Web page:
Exercising your pelvic floor muscles should be a part of your daily fitness routine, no matter your age. But, did you know that you can make Kegels easier with a Kegel exerciser?
A Kegel exerciser is a device that helps you perform those all important pelvic floor exercises. Simple exercisers offer biofeedback to show when you are squeezing the muscles correctly. Advanced exercisers are an even better alternative, such as an electronic Kegel exerciser. An electronic pelvic floor toner can work those pelvic floor muscles for you - all with the push of a button. An electronic device is a must have for those who cannot correctly contract their pelvic floor muscles, or for those who already have a weak pelvic floor (often characterised by little leaks when they cough or sneeze and/or even a prolapse).
Kegel exercises are the repetitive contraction and relaxation of the pelvic floor muscles, also known as the Kegel muscles. Regular pelvic floor exercises help to improve and maintain the strength of your pelvic floor, in the same way as you workout other parts of your body.
Kegel exercises may not be something you expect to include in your exercise routine, but they should be a focus for everyone. This act of squeezing and relaxing your pelvic floor is vital to keep your pelvic floor muscles strong and supportive. They are even more essential if you workout often, as high impact exercises such as running and lifting weights put an immense pressure on your pelvic floor - leading to the muscles weakening.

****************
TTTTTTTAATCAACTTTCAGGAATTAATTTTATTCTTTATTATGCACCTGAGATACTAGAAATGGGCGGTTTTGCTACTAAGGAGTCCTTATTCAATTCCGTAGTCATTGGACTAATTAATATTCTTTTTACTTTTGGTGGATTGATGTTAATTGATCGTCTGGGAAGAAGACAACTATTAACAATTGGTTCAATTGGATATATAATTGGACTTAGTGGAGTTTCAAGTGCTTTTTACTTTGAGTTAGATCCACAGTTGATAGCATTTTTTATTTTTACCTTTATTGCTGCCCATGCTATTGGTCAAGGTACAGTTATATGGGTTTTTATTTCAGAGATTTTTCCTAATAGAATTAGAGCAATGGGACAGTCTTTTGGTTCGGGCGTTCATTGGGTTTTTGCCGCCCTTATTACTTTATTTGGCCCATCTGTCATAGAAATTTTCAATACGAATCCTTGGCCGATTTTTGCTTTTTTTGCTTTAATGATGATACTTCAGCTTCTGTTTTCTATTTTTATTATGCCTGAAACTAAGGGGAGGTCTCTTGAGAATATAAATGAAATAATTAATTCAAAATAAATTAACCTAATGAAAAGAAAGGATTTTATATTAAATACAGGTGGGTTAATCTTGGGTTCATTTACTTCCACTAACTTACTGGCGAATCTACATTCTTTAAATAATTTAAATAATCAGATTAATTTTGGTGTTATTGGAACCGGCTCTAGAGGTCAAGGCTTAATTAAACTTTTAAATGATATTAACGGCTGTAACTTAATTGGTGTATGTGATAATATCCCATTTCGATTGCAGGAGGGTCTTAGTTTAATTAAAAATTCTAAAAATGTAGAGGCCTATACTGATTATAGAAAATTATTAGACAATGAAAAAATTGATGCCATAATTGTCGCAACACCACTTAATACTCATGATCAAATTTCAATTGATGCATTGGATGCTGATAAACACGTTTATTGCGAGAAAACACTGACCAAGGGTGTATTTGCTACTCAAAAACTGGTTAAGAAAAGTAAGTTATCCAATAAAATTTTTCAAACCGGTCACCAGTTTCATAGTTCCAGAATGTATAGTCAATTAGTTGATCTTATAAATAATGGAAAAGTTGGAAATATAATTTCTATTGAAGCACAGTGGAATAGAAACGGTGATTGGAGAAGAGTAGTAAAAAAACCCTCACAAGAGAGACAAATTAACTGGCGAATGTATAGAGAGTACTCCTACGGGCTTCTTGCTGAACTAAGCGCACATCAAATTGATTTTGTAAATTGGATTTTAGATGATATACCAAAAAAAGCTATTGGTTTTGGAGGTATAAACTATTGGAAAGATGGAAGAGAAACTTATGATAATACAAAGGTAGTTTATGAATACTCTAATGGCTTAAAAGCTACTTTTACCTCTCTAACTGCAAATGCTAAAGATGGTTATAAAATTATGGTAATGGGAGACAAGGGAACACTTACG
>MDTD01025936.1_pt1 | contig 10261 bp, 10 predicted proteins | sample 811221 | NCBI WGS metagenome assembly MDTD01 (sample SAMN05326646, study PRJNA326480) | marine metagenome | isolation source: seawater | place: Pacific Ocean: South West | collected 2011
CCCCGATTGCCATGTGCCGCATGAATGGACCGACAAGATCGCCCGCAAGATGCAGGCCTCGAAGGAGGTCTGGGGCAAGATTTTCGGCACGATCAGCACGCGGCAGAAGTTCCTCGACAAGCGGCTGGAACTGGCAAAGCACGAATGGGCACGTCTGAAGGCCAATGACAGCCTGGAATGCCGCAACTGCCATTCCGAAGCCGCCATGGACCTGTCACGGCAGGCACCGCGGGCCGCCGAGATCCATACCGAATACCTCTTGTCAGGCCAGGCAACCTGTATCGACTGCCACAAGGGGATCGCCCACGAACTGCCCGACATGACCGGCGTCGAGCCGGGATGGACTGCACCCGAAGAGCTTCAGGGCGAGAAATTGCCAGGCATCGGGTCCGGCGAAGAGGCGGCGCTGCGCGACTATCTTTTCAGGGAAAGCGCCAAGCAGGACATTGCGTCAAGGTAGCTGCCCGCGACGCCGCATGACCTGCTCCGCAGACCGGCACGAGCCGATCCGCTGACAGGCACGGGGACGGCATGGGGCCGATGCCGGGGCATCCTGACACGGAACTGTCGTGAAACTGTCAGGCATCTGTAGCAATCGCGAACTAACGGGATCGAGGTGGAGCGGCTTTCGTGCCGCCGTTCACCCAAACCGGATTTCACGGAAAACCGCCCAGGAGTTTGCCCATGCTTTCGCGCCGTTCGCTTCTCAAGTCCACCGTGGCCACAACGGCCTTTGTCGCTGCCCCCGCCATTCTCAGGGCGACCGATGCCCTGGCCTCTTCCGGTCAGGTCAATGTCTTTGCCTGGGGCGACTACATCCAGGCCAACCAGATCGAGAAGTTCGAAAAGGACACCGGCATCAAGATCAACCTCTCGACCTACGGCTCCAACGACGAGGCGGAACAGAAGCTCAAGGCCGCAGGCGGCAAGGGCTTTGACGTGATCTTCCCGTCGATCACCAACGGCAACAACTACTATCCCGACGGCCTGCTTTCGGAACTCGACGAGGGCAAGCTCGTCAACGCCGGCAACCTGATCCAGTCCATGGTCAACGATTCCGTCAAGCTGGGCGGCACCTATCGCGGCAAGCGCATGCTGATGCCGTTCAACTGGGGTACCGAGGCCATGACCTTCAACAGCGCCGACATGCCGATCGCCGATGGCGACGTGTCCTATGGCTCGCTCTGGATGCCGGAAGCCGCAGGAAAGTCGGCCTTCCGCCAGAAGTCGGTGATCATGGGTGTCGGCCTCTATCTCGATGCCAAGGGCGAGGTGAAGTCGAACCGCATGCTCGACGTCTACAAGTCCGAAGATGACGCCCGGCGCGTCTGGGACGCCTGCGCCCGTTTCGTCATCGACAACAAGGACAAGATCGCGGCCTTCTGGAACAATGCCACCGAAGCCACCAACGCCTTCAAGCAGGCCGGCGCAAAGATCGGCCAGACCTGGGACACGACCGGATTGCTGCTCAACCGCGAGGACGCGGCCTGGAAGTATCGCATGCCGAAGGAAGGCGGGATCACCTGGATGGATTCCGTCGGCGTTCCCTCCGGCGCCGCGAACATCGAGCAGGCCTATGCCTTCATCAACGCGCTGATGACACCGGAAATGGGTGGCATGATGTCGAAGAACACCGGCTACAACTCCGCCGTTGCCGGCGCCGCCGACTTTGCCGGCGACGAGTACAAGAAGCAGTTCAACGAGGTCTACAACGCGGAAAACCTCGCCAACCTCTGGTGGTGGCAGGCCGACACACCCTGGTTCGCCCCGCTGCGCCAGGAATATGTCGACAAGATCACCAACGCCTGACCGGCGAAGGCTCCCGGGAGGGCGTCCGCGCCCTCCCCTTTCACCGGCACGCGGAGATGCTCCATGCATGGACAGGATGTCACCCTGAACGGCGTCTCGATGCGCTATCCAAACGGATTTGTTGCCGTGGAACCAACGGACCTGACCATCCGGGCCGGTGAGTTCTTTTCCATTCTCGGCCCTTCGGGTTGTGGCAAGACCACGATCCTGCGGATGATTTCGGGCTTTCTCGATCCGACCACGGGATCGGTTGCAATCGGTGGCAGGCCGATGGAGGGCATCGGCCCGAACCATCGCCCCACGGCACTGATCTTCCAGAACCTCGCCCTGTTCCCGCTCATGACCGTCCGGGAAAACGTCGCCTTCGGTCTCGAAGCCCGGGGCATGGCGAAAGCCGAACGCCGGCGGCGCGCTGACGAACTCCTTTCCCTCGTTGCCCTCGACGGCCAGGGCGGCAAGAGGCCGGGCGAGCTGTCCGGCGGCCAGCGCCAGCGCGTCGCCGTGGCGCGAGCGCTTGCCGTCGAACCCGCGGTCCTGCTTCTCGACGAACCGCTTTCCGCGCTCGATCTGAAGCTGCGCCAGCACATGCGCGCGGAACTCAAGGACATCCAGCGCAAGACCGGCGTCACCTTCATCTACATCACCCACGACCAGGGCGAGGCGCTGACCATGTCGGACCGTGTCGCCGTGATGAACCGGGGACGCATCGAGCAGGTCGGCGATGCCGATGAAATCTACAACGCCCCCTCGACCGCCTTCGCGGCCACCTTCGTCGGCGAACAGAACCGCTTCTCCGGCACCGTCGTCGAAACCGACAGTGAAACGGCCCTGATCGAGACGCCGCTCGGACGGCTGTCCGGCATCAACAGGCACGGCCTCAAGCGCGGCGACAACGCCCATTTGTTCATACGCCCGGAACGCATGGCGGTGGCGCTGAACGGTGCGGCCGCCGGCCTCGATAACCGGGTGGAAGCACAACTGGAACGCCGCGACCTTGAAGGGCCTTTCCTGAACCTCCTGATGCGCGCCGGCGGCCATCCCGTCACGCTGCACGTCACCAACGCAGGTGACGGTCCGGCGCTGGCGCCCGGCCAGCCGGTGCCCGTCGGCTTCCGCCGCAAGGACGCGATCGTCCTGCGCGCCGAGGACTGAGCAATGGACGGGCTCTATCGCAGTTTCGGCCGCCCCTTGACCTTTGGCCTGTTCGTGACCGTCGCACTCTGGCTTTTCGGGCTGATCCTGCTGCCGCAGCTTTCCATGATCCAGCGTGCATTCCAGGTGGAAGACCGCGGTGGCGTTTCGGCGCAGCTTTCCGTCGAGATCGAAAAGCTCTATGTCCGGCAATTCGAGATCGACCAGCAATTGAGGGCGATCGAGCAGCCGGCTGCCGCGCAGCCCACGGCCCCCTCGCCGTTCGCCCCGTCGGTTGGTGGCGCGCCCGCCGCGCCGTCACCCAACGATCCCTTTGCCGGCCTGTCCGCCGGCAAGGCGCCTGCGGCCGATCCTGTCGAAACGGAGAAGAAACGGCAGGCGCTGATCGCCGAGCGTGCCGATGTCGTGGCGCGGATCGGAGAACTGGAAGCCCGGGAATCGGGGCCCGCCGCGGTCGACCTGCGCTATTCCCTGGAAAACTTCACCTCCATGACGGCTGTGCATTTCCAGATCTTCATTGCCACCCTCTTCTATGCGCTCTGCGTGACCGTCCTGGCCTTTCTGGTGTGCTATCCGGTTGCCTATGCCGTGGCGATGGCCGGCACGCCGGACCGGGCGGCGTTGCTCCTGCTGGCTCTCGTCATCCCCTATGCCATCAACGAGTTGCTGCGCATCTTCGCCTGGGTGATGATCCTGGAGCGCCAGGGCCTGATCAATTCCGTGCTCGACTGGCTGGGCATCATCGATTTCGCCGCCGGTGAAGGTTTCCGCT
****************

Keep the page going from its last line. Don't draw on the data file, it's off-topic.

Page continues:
But, do Kegels actually work? How do you know if you’re performing them correctly? For how long should you hold your pelvic floor muscle squeeze?
To reap the benefits of Kegel exercises, you must first learn the correct technique.
How Do You Do Kegel Exercises?
You may not be aware of your pelvic floor muscles during your day-to-day activities. They automatically react to pressures such as sneezing and coughing to prevent leaks without you having to think about it. They also help you hold your bladder for longer so you can reach the toilet in time.
You need to practice isolating your pelvic floor muscles in order to exercise them. It’s common for people to squeeze their abdominal, buttock, or leg muscles at the same time - but this reduces the benefits of the exercises and limits the improvements you can make.
To perform a Kegel, you must:
Squeeze the muscles around your anus (as if you're trying to hold in wind)
Tighten your vaginal muscles at the same time
Squeeze and lift both areas as high as you can - without tensing your bottom, legs or stomach muscles
Relax and repeat
Some women have such weak pelvic floor muscles, they are unable to even gently contract them effectively in order to strengthen them. This is common for women who have been pregnant, post-menopausal women and runners. What are the options if this sounds like you?
The Inventor of Kegel Exercises – Dr. Arnold Kegel: